Prorogation

Canadians gathered at Parliament Hill on Saturday afternoon to voice their opposition to Prime Minister Stephen Harper’s decision to prorogue Parliament.

“Most of the people here have never been to a rally,” said Alex Hill, an 18-year old student leading the Ottawa chapter of Canadians Against Proroguing Parliament. “What unites us all is that this prorogation was used as a hoodwink.”

Canadians who joined the rally, which started at 1 p.m. on Saturday, came from all sides of the political spectrum, said Hill, but had one thing in common- they were angry at Prime Minister Stephen Harper, who they say is using prorogation as a way to ignore the constraints of democracy and responsible government.

“This protest is not just about prorogation,” said guest speaker Maude Barlow, the national director of the Council of Canadians. “This prime minister had shown contempt for every aspect of responsible government- well, this is what democracy looks like, and [Harper] might learn something.”

Harper’s decision to prorogue, or cut short, the current session of Parliament has raised concern among Canadians who feel he is trying to muzzle Opposition criticism, said Hill.

Darrell Kean and Wendy Jolliffe came to the rally with their four young children, and said that they worry about the message this prorogation is sending to Canada’s young people.

Their son, Jack, is in grade three and recently asked his parents why he couldn’t prorogue grade three if the prime minister was able to prorogue the government, said Jolliffe.

“We all have to work, so why not these guys?” said Kean.

Andy Moore and his seven-year old son Connor came to the rally because they are opposed to the prime minister’s decision to prorogue Parliament, said Moore.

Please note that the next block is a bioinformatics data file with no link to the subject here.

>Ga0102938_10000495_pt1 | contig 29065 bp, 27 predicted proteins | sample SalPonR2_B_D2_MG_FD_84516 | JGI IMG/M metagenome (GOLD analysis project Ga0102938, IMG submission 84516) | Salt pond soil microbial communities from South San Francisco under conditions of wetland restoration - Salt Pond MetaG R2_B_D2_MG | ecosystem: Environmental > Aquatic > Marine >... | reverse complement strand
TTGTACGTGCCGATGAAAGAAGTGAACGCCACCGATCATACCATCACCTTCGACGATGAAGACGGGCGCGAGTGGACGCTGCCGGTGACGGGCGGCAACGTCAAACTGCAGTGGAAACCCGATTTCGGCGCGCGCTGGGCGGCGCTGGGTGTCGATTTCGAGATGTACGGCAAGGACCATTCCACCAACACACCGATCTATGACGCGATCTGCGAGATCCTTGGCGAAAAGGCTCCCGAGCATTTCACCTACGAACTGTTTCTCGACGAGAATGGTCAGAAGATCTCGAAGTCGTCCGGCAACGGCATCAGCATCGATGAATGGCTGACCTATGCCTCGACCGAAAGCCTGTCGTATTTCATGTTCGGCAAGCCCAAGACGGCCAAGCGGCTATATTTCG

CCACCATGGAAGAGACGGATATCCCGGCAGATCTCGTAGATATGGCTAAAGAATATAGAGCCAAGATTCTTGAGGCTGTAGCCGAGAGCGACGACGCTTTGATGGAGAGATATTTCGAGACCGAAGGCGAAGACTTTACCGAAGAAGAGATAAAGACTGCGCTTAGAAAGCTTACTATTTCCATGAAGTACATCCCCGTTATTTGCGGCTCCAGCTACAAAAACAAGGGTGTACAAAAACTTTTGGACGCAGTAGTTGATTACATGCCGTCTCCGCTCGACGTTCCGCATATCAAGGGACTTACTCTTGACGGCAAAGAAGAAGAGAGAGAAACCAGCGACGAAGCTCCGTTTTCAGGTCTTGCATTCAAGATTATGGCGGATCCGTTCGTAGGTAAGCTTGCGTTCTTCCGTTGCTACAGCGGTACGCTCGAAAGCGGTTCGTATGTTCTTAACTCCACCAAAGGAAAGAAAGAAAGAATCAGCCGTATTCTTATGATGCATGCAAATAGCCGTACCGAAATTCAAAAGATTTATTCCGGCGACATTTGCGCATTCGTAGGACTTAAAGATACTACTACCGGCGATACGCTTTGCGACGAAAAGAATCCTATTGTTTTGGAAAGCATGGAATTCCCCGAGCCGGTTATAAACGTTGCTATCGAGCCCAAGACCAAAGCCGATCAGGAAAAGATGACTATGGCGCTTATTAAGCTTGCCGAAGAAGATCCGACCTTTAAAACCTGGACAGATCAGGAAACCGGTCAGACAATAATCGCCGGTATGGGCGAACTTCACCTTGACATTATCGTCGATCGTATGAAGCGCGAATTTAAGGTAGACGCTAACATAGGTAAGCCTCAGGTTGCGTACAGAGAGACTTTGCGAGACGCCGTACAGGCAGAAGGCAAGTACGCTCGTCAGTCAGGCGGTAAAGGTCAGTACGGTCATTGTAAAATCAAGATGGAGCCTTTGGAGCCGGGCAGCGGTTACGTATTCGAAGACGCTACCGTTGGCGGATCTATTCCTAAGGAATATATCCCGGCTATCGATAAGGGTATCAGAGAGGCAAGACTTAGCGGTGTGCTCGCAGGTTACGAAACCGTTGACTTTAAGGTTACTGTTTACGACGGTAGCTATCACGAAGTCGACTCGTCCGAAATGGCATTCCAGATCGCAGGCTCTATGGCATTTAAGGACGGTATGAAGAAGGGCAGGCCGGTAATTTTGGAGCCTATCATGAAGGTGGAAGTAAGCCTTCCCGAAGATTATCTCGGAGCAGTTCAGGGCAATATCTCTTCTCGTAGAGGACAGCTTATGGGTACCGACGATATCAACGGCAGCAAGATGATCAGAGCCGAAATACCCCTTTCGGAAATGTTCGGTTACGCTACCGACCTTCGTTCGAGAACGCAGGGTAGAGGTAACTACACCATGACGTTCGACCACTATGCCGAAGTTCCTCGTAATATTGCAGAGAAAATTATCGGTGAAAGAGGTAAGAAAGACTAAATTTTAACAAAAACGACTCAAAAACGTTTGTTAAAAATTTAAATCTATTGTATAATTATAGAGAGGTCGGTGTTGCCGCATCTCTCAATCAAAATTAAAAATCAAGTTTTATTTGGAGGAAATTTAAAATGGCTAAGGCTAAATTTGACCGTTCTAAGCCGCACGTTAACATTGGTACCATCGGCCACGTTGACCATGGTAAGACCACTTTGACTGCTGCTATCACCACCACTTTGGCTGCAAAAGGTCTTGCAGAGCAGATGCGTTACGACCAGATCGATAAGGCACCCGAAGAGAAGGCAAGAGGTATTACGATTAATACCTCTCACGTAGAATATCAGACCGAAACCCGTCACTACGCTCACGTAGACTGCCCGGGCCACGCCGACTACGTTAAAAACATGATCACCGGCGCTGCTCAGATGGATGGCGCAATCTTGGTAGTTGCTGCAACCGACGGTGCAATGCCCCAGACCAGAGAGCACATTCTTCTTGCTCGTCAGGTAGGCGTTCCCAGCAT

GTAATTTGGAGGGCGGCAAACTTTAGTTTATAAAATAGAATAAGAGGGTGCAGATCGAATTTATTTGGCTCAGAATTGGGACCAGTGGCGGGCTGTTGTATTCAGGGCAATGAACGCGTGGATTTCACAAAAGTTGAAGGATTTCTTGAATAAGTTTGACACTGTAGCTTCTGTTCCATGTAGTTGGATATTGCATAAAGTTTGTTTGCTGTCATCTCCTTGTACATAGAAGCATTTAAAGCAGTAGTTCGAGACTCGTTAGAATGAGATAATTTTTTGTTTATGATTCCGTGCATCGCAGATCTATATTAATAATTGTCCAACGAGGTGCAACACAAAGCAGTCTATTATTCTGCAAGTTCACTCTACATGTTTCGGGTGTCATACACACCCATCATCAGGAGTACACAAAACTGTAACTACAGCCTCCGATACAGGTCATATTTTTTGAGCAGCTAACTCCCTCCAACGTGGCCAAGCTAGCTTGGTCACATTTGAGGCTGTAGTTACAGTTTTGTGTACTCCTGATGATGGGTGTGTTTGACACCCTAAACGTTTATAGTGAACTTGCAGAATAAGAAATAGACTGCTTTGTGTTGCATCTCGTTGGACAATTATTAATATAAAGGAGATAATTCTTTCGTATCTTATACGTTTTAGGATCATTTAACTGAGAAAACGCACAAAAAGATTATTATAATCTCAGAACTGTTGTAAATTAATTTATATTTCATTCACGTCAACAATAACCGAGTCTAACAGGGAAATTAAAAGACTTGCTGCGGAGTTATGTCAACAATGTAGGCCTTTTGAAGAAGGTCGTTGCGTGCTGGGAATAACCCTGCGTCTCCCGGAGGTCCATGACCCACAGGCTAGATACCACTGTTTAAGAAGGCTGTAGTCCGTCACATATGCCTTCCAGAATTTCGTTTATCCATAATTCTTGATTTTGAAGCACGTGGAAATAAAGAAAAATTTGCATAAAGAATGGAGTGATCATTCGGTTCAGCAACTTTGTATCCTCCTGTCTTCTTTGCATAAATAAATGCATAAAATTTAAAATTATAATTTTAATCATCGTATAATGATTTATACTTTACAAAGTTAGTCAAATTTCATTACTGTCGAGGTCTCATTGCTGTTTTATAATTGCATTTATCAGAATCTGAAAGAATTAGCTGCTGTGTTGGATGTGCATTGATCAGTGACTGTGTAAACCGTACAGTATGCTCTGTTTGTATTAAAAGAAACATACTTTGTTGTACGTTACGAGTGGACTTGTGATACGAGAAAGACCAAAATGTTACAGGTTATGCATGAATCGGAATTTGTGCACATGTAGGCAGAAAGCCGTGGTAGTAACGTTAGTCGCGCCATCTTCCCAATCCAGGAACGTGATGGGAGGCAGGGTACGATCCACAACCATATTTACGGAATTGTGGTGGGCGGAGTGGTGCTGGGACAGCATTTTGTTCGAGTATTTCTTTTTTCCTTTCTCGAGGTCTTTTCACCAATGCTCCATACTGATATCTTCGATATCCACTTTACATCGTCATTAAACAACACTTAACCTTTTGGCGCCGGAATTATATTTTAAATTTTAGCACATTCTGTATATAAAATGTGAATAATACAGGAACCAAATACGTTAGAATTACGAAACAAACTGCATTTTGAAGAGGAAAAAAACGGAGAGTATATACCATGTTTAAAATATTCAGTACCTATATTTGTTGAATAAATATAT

“This is Connor’s first exercise in political activism, and hopefully not his last,” said Moore.

“Canadians are generally pretty laid back about their politics,” said Kevin O’Donnell, who is in charge of the fundraising efforts of Canadians Against Proroguing Parliament’s Ottawa chapter. “Canadians will let you get away with stuff, unless you expect Canadians to let you get away with it- then they’ll hand you your hat.”

“That’s what is happening here,” said O’Donnell. “People are saying ‘no, you don’t get to do this and get a free card.’”

Organizers put out an open invitation to NGOs, political activists, and every political party in the hopes of attracting guest speakers, said Hill.

They brought in Liberal leader Michael Ignatieff, NDP leader Jack Layton, Bloc Quebecois MP Mario Laframboise, and Green Party leader Elizabeth May, among others, who condemned Harper’s decision to prorogue Parliament amid cries of “shame!” from the hundreds of Canadians in attendance.

“Mr. Harper, unlock the doors of Parliament,” said Layton. “Unlock the doors of the people’s house- it is not your house.”

Following the success of the Saturday rally, organizers from Canadians Against Proroguing Parliament are in talks over the possibility of continuing the pro-democracy demonstrations up until the day that Parliament resumes, on March 3, said Hill.

“We had an idea of using a cross-Canada, Olympic-style torch. All the cities that are involved in the rallies would have one,” said Hill, “and it would stay lit until our MPs get back to work.”                                                                   -30-

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